“We had made strong inroads with retailers in 1996 but, going into 1997, we knew that if we wanted to double our business, we had to do something major,” continues Lightbody. “We had our success in Seattle, and we had the same demographics in Northern California, so we went after the Bay Area. But going after that market is a whole different ball game.”

The first step was to hire a San Francisco PR company, Porter Novelli. Local celebrity chefs were recruited. A media kit—complete with a snow cone containing a spray plane—was produced, and media members were treated to tours of the Oxnard greenhouse. The result was massive coverage about this new way of growing vegetables. Then, last April, the two-week ‘Pennies from Heaven’ campaign ran again, followed by the ‘Juicy Secrets’ insert drop. Lightbody says that, once again, the success was spectacular.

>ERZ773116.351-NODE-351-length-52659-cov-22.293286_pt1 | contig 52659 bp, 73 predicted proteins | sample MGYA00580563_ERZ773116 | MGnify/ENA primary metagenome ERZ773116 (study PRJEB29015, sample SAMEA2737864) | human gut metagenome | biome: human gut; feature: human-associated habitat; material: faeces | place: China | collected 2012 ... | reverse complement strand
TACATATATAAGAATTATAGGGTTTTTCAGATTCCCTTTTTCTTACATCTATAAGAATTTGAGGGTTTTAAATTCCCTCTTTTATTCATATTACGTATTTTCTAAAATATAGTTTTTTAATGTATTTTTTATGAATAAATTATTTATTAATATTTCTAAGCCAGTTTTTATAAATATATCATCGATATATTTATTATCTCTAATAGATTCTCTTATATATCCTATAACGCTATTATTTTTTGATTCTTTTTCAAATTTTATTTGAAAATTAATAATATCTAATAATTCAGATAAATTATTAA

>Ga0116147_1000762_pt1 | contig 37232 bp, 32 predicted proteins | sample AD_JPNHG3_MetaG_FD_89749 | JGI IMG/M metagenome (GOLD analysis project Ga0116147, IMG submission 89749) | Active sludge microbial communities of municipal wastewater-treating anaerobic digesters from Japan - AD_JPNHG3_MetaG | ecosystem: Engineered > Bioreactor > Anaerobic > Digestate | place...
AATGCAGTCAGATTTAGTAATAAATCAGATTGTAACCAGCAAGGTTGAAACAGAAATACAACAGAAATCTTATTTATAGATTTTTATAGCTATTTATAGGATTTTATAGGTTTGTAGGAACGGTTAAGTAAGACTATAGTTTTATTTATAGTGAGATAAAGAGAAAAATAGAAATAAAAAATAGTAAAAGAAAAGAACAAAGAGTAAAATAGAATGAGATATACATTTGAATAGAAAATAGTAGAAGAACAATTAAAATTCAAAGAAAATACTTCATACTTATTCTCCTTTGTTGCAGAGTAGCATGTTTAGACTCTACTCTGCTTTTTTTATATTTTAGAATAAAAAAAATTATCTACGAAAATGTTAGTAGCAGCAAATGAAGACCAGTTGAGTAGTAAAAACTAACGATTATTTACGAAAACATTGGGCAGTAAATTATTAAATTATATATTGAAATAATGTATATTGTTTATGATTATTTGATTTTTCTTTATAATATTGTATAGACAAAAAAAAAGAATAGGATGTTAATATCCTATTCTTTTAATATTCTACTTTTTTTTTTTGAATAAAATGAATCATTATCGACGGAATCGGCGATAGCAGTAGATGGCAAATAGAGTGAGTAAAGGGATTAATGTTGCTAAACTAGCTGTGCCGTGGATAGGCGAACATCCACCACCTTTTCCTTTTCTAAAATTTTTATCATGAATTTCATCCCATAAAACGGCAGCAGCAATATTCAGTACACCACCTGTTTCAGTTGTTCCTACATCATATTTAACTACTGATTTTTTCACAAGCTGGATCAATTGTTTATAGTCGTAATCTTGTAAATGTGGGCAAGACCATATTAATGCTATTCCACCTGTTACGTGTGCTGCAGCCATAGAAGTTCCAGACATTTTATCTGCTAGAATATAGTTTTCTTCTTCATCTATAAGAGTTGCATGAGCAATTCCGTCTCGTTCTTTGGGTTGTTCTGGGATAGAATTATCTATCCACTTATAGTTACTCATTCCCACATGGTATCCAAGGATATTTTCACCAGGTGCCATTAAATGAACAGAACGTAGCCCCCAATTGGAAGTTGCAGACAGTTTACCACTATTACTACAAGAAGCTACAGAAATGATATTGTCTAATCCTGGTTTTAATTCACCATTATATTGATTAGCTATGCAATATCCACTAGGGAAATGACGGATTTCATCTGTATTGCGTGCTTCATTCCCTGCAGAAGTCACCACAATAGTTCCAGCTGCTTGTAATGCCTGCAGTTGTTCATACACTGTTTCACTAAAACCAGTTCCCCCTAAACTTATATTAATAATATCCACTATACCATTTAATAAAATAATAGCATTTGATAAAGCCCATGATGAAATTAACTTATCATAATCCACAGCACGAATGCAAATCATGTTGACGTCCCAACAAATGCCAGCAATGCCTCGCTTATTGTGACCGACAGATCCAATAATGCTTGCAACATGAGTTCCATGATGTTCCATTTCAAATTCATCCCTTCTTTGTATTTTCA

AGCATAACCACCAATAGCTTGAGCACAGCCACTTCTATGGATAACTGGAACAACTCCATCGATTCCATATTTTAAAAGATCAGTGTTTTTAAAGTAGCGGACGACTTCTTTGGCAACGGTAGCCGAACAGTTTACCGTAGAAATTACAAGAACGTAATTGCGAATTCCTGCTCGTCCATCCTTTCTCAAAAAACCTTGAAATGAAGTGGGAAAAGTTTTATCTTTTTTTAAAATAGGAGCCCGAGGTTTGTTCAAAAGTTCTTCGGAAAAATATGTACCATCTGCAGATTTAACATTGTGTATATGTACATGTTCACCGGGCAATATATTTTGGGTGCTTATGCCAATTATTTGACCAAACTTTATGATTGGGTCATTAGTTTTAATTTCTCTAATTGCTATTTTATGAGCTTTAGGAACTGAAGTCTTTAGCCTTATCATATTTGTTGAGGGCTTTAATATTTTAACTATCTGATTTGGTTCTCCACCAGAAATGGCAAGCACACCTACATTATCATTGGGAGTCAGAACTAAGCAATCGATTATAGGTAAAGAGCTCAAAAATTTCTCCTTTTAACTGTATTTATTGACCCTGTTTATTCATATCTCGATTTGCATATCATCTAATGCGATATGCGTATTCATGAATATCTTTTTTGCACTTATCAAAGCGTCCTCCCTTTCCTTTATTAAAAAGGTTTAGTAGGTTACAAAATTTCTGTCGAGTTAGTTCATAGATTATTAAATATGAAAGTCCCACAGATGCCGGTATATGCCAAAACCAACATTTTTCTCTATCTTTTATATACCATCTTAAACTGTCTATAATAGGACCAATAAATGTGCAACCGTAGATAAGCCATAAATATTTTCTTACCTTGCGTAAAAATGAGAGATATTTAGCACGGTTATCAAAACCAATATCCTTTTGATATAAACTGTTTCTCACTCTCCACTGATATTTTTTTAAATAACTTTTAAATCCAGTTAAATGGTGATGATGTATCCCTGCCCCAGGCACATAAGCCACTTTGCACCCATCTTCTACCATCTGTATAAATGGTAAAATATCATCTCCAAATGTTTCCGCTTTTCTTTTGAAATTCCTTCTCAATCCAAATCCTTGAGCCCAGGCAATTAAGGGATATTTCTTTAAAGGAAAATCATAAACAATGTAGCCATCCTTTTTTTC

“Prior to the campaign, our research showed that Bay Area awareness was 3%. After the campaign, it was 22%. Monthly hits on our website went from 5,600 to 60,000. It was amazing.”

Not everyone was thrilled. The California Tomato Commission was a little miffed. “We were prepared for some controversy,” continues Lightbody. “But all we were doing was telling the truth and allowing people to understand what we do. It’s no big secret that farmers use pesticides. We just told our side of the story.”